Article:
This week is a time of preparation in our household. We’re preparing for a week long celebration. Although I have yet to buy, bake, wrap, or decorate anything, our preparations are well underway. We’re preparing for חֲנֻכָּה (Hanukkah, Chanukah, Chanukkah, or Hanukah)
This minor Jewish holiday has been the butt of jokes (many by Jews themselves) for generations. Most people think of it as a consolation prize for those who don’t celebrate Christmas. But I’m going to let you in on a secret: This misspelled, misunderstood holiday has it all.
War elephants? Check. (Trust me, this part is important if you you have a house full of boys).
Far from being a consolation prize, celebrating Chanukkah has satisfied many longings we have as a family. We were looking for a biblical, non commercial way to celebrate what God has done in our lives and make some fun memories with our kids. This holiday helps us do both. And if you still aren’t sure that Hanukkah is “kosher” for Christians, the Bible documents the fact that Jesus celebrated it.
So aside from the candles and the dreidel that many people are somewhat familiar with, what are we celebrating anyway? As it turns out, a lot of things (more on that later). Hanukah is first and foremost the Feast of Dedication. Many people call it the festival of lights, but חֲנֻכָּה actually means dedication. We are celebrating the rededication of the temple after it was sacked, polluted, and used for pagan worship. When Jerusalem was recaptured by the Jewish resistance, they cleansed the temple and reinstated the worship of the one true God. This rededication is commemorated each year at Hanukah.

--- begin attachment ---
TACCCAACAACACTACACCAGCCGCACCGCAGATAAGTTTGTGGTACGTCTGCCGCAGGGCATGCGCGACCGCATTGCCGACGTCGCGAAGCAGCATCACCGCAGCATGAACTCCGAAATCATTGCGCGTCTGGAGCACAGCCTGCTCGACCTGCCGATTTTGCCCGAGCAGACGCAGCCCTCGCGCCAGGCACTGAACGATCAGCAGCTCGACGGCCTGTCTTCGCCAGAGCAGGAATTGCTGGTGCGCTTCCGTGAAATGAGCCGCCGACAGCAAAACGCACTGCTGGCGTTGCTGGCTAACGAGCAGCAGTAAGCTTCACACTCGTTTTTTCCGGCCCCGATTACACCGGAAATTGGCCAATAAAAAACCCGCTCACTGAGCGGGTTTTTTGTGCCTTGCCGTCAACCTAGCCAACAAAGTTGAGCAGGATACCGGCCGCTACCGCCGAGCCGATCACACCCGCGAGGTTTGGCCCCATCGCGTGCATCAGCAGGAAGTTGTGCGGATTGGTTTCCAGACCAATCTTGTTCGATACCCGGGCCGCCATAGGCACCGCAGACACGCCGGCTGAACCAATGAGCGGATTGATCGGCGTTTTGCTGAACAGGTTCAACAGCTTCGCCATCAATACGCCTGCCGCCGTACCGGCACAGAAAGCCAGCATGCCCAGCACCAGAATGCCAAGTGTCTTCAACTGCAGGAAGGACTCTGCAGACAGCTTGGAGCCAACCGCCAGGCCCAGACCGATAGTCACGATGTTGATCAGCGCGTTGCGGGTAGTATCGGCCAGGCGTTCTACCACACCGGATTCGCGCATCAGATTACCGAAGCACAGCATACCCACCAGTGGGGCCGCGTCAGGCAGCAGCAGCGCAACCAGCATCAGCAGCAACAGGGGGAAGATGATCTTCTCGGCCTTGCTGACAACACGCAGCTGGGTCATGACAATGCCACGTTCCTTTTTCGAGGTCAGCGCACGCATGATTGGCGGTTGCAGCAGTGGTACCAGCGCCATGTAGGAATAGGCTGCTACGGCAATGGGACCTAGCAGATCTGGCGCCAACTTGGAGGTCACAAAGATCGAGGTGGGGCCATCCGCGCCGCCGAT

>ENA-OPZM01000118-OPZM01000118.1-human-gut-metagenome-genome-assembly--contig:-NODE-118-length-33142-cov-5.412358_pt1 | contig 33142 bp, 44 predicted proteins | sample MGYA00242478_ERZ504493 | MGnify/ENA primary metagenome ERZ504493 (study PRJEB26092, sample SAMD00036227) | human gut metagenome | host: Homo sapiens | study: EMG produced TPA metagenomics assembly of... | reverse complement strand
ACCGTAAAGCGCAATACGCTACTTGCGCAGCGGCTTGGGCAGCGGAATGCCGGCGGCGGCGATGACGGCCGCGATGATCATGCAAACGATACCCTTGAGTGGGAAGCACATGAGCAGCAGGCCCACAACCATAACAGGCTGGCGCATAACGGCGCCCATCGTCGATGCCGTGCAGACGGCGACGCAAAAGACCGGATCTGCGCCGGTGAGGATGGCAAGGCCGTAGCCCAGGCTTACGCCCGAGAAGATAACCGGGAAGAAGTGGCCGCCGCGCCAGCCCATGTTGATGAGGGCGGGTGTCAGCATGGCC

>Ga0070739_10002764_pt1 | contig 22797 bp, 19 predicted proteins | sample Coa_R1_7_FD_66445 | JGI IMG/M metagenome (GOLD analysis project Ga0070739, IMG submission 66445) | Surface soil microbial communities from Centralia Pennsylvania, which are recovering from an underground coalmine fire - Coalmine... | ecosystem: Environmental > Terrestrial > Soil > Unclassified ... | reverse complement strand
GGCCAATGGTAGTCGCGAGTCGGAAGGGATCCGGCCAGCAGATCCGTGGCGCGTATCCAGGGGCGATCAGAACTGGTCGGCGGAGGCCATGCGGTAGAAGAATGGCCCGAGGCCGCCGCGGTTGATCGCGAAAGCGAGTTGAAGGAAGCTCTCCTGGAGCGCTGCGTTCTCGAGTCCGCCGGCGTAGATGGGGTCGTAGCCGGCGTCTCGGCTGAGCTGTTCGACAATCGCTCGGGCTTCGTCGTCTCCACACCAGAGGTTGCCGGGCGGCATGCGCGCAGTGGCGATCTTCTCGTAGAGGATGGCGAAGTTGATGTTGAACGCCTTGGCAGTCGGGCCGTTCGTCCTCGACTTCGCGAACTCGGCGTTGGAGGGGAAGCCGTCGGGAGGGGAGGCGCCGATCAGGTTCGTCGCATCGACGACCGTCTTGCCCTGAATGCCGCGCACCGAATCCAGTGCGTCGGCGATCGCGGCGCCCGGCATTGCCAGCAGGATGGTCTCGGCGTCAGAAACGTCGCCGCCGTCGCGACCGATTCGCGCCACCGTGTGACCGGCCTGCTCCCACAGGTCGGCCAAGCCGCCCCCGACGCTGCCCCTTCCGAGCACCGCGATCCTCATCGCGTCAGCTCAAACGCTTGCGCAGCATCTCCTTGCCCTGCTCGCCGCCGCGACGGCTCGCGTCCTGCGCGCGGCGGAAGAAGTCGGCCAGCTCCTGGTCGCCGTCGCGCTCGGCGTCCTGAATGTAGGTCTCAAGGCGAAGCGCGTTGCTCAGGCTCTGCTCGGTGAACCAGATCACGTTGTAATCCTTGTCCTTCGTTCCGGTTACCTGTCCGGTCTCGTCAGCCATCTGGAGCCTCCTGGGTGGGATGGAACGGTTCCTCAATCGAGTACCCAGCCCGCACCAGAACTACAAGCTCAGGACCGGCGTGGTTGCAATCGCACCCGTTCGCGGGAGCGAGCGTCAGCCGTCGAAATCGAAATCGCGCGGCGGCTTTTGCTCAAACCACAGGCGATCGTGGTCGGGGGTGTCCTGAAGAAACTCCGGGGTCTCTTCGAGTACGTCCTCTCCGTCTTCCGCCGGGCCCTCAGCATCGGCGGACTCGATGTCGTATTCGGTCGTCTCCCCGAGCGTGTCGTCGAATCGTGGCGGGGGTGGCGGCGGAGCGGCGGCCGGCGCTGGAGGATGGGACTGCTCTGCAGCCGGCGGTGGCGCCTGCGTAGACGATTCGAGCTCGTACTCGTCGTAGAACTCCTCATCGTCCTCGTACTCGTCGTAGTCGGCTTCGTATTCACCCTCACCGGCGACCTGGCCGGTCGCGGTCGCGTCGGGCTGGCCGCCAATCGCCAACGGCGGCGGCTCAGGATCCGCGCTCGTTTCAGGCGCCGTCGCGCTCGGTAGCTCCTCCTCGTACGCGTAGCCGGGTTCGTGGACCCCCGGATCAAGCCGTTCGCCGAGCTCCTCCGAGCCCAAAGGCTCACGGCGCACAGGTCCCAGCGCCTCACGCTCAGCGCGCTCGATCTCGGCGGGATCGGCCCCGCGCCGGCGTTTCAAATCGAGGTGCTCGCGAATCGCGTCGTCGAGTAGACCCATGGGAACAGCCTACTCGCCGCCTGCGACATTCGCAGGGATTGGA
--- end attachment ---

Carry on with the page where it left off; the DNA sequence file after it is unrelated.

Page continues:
For us as believers in Jesus, This is a significant event. The temple in Jerusalem no longer stands. Instead, God chose to make his temple in people who set themselves apart for him. There are millions of temples worldwide, millions of hearts where God is worshiped night and day. But we’re flawed, and our hearts need cleansing. We need time to ponder and restate our purpose. I enjoy baking, decorating, and wrapping presents. But I could easily work myself into a tizzy over the trappings of the “perfect” holiday. We intentionally keep our celebration very low tech. That way, we have more time to focus on actually enjoying each other, and dedicating these temples we’ve been entrusted with.
Celebrating Chanukah is certainly not a biblical mandate, but I’m thankful for the opportunity to ponder my dedication to my king, and celebrate his cleansing work in my life.
What would it be like if each of saw ourselves as God’s temple here on earth? How can you make time to reflect and rededicate during this busy season?